This section explains the steps to enable, configure and analyse the virtual service application logs.

Virtual services and pools log client-to-application interactions for TCP connections and HTTP requests/responses. These logs can be indexed, viewed, and filtered locally within the NSX Advanced Load Balancer. It is helpful in troubleshooting and surfacing insights on end-user experience and success of the application.

Enabling Logs

See the Analytics tab of the Create Virtual Service pop-up window for configuring, enabling, filtering, and/or disabling client logs.

Significant Logs

NSX Advanced Load Balancer automatically logs common network and application errors under the umbrella of significant logs. These significant logs can also include entries for lesser issues, such as transactions that completed successfully but took a considerably longer time.

These logs include:

  • HTTP errors, such as server or NSX Advanced Load Balancer-originated 4xx and 5xx errors Network errors, such as aborted connections, abnormal latency, or out of order packets.

  • See Log Events for a list of error events that trigger a significant log.

You can omit the errors from the logs list by editing the analytics profile used by the virtual service.

Full Client Logs

In addition to significant logs, you can configure a virtual service to log all client connections or HTTP requests. The Full Client Logs option includes any significant logs, custom full log filters, and logs generated by custom policies or DataScripts.

By default, a new virtual service is configured to provide full client logs for the first 30 minutes, then drops down to a reduced logging level by capturing significant logs only.

From the Analytics tab, Full Client Logs can be enabled for the virtual service, either temporarily or permanently.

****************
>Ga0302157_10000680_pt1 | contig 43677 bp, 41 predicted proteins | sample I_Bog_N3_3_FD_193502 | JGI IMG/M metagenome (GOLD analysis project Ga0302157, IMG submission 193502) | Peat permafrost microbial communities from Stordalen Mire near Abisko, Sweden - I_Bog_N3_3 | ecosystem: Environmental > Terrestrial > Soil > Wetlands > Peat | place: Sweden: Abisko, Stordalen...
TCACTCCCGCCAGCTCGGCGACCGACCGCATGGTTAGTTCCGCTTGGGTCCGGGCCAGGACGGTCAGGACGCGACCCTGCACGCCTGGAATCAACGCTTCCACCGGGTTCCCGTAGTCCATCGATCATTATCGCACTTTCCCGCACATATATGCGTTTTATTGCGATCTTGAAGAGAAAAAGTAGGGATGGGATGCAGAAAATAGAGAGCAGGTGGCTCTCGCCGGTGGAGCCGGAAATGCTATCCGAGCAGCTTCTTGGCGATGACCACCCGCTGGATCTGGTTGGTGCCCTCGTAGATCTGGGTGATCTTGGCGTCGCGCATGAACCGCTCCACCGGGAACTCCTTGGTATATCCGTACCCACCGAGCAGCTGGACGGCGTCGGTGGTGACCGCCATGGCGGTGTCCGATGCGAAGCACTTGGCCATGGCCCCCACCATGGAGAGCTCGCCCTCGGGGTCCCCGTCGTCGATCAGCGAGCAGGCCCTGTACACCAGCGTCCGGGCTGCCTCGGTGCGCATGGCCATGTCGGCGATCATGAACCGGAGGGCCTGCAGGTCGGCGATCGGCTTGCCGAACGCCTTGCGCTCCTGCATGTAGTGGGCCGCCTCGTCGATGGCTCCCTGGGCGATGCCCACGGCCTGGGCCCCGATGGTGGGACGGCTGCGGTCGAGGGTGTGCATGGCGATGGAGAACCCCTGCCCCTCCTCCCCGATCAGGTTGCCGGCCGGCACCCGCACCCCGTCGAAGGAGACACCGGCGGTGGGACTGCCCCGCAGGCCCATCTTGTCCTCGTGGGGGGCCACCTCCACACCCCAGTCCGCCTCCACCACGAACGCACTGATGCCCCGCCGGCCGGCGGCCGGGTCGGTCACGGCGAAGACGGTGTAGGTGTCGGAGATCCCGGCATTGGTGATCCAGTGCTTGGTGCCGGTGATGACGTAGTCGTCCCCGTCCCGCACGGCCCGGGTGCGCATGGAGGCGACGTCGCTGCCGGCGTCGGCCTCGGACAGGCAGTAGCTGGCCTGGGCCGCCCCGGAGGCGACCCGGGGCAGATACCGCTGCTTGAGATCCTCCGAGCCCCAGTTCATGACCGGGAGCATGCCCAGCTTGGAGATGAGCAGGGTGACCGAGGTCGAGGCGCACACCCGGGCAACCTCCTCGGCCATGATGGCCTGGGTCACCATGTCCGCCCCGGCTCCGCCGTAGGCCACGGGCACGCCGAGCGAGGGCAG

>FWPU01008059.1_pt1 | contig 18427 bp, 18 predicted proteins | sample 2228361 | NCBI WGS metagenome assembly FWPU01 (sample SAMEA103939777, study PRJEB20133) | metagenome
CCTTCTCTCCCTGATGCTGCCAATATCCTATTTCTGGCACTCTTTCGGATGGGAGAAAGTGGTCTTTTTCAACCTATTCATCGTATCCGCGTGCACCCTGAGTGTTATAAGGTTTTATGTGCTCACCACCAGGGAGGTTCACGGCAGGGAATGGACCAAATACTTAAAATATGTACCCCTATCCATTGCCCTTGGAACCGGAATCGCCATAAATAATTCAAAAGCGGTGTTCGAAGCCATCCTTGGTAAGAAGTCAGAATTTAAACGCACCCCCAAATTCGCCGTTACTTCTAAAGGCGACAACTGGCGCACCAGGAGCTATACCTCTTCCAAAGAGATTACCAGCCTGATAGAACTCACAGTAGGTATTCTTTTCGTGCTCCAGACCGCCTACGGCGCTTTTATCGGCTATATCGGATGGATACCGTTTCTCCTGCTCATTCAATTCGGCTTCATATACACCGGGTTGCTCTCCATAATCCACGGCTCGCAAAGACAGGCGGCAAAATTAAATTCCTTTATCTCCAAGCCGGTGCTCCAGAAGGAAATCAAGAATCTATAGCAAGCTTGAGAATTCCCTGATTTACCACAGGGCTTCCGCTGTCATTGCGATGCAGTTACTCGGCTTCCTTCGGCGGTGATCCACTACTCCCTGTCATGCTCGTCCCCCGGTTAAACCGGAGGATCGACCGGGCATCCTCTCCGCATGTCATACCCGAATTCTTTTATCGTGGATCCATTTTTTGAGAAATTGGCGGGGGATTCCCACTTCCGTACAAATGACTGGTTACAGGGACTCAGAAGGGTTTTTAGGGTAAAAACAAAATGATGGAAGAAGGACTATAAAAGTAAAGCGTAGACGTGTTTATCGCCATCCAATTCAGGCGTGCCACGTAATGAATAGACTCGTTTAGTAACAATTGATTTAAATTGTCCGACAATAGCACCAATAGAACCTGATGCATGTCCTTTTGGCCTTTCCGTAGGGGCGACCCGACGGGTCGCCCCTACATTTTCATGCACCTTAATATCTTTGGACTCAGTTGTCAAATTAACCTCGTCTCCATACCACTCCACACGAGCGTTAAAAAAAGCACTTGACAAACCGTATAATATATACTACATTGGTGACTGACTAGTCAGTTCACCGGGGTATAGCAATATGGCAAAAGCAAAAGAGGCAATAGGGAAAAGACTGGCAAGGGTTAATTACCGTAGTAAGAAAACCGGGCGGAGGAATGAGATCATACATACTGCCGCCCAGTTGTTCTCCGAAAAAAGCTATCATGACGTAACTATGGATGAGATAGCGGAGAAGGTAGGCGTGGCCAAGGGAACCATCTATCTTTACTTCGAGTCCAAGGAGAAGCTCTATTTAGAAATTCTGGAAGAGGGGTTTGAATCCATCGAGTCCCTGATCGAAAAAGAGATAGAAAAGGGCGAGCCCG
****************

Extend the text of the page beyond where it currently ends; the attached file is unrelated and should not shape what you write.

You can also specify full client log filters for IP addresses or URIs that are recommended when capturing essential information from busy production systems. An additional logging level is provided by enabling the All Headers option in a client log filter. This option will capture all headers from the client and server within the logs. This will significantly impact the log size, as some applications send as much as 30k within a single header.

The All Headers option is beneficial for quick troubleshooting to see what each side of the connection is sending and receiving. The NSX Advanced Load Balancer pulls logs from the SEs and indexes them on the Controllers only when an administrator attempts to view full client logs for the virtual service or pool. This takes anywhere from a few seconds to hours to process. Logs will be viewable while the indexing process is performed in the background. This time depends on network latency from the SEs to the Controllers, the volume of logs, and the hardware used by the Controller for performing the resource-intensive task of indexing the data.

Rotation Out of Unrequested Logs

Capturing all logs can consume significant resources. Hence, unrequested logs are rotated out of the SE’s storage from time to time. The allocation for raw log storage on an SE is variable, but a minimally configured SE with two vCPUs, 2 GB memory, and 10 GB storage can store about 8 million logs. Adding more resources (CPU, memory, and especially disk space) to the Controllers and SEs will extend the volume of logs per second and the duration to store the logs.

Logging During Heavy Load

In a very busy system with high volumes of requests per second, NSX Advanced Load Balancer might temporarily degrade to capturing only a sampling of requests. If the system is set up with redundant Controllers, the task of indexing logs for multiple virtual services is automatically shared across the Controllers to better utilize resources.

Client User IDs

User IDs for a virtual service are incorporated into UI displays when an auth profile is attached to the virtual service. To achieve this:

  1. Enable Basic HTTP Authentication in the virtual service config (Edit VS > Advanced).

  2. Configure and attach an auth profile to the virtual service.

For further information, see: